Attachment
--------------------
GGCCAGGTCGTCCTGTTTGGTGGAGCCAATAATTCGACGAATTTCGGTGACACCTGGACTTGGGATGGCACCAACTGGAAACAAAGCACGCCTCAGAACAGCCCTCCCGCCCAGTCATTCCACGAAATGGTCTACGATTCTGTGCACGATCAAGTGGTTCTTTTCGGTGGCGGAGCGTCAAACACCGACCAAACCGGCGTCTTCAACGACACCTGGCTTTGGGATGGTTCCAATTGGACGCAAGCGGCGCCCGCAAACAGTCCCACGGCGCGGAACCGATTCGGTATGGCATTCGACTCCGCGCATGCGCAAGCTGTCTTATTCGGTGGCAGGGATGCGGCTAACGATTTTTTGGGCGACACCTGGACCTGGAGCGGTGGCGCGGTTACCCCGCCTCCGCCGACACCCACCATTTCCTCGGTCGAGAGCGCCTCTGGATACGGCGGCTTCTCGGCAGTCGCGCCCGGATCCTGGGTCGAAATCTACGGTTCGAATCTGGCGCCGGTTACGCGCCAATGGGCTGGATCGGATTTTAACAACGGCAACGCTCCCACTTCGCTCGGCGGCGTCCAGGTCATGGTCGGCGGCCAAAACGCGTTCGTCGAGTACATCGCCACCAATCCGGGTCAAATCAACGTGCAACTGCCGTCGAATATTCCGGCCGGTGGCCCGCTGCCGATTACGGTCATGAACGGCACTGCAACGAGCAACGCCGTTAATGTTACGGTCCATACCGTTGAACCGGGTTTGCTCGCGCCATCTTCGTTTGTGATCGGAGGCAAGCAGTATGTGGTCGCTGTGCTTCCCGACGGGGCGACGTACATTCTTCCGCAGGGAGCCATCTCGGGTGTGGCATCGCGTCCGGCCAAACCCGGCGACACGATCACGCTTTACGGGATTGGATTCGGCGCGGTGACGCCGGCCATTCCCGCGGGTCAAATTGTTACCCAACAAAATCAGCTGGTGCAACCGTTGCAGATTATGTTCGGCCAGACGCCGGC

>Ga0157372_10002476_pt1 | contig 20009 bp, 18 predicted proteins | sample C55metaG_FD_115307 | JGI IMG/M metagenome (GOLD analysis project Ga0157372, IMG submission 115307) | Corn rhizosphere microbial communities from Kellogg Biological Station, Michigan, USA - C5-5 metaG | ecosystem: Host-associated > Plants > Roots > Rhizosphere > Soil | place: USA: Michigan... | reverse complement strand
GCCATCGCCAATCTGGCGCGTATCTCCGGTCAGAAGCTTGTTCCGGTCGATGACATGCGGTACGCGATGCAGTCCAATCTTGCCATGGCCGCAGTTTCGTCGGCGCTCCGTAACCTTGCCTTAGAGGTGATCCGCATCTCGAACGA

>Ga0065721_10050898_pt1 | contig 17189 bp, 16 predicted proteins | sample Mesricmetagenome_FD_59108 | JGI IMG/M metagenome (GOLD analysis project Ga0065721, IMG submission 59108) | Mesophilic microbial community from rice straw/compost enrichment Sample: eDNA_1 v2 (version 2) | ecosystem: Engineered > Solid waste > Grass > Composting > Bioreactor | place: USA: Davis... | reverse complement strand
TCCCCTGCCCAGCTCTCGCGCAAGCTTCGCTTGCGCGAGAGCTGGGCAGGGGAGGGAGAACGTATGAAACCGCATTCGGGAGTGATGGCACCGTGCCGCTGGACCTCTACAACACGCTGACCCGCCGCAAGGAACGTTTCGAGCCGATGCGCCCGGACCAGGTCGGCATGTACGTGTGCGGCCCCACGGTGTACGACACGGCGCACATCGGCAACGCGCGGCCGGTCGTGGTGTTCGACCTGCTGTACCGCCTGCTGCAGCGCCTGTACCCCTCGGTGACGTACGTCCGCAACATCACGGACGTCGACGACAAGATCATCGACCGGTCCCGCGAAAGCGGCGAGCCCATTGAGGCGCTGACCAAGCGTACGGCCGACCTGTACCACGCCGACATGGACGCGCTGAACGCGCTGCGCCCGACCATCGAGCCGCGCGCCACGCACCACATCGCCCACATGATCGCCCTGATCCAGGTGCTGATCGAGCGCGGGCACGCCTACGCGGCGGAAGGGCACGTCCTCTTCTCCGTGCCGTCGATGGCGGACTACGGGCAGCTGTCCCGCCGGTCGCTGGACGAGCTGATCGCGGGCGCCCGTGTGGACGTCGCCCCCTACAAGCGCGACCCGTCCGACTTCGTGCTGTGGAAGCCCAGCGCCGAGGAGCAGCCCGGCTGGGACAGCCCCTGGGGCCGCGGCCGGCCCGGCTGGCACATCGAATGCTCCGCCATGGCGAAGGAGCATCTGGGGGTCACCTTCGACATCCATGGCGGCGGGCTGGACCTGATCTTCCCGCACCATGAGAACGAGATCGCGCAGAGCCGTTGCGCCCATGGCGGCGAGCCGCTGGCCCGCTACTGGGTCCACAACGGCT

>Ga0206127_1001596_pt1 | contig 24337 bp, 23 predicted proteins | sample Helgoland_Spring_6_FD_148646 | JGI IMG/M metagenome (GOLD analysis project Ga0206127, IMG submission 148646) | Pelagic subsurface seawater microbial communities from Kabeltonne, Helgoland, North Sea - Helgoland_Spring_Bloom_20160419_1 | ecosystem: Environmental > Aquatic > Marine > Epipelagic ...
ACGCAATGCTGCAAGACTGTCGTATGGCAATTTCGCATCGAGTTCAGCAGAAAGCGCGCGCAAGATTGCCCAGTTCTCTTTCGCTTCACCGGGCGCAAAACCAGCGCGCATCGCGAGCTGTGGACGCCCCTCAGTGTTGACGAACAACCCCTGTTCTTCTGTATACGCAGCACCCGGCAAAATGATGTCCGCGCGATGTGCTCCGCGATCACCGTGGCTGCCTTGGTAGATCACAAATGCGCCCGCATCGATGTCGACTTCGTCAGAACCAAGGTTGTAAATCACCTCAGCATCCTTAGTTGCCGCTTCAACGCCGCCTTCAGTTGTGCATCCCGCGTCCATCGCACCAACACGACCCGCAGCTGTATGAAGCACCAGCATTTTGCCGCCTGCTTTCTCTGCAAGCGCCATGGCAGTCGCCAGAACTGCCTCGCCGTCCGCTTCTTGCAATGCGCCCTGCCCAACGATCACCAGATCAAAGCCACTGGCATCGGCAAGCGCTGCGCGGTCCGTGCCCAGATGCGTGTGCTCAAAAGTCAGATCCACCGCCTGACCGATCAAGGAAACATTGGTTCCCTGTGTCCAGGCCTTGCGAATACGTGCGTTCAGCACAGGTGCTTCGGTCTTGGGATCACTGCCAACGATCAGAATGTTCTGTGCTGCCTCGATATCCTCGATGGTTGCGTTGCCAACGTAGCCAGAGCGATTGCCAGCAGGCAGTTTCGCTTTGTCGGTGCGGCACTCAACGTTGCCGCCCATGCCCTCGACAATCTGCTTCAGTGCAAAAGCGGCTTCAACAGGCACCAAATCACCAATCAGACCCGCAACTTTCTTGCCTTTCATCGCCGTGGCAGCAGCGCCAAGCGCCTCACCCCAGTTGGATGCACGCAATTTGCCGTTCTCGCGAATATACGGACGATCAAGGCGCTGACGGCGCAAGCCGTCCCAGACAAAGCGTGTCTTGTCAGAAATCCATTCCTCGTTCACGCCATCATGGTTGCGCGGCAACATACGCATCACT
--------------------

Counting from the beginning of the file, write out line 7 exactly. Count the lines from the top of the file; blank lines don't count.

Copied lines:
ACGCAATGCTGCAAGACTGTCGTATGGCAATTTCGCATCGAGTTCAGCAGAAAGCGCGCGCAAGATTGCCCAGTTCTCTTTCGCTTCACCGGGCGCAAAACCAGCGCGCATCGCGAGCTGTGGACGCCCCTCAGTGTTGACGAACAACCCCTGTTCTTCTGTATACGCAGCACCCGGCAAAATGATGTCCGCGCGATGTGCTCCGCGATCACCGTGGCTGCCTTGGTAGATCACAAATGCGCCCGCATCGATGTCGACTTCGTCAGAACCAAGGTTGTAAATCACCTCAGCATCCTTAGTTGCCGCTTCAACGCCGCCTTCAGTTGTGCATCCCGCGTCCATCGCACCAACACGACCCGCAGCTGTATGAAGCACCAGCATTTTGCCGCCTGCTTTCTCTGCAAGCGCCATGGCAGTCGCCAGAACTGCCTCGCCGTCCGCTTCTTGCAATGCGCCCTGCCCAACGATCACCAGATCAAAGCCACTGGCATCGGCAAGCGCTGCGCGGTCCGTGCCCAGATGCGTGTGCTCAAAAGTCAGATCCACCGCCTGACCGATCAAGGAAACATTGGTTCCCTGTGTCCAGGCCTTGCGAATACGTGCGTTCAGCACAGGTGCTTCGGTCTTGGGATCACTGCCAACGATCAGAATGTTCTGTGCTGCCTCGATATCCTCGATGGTTGCGTTGCCAACGTAGCCAGAGCGATTGCCAGCAGGCAGTTTCGCTTTGTCGGTGCGGCACTCAACGTTGCCGCCCATGCCCTCGACAATCTGCTTCAGTGCAAAAGCGGCTTCAACAGGCACCAAATCACCAATCAGACCCGCAACTTTCTTGCCTTTCATCGCCGTGGCAGCAGCGCCAAGCGCCTCACCCCAGTTGGATGCACGCAATTTGCCGTTCTCGCGAATATACGGACGATCAAGGCGCTGACGGCGCAAGCCGTCCCAGACAAAGCGTGTCTTGTCAGAAATCCATTCCTCGTTCACGCCATCATGGTTGCGCGGCAACATACGCATCACT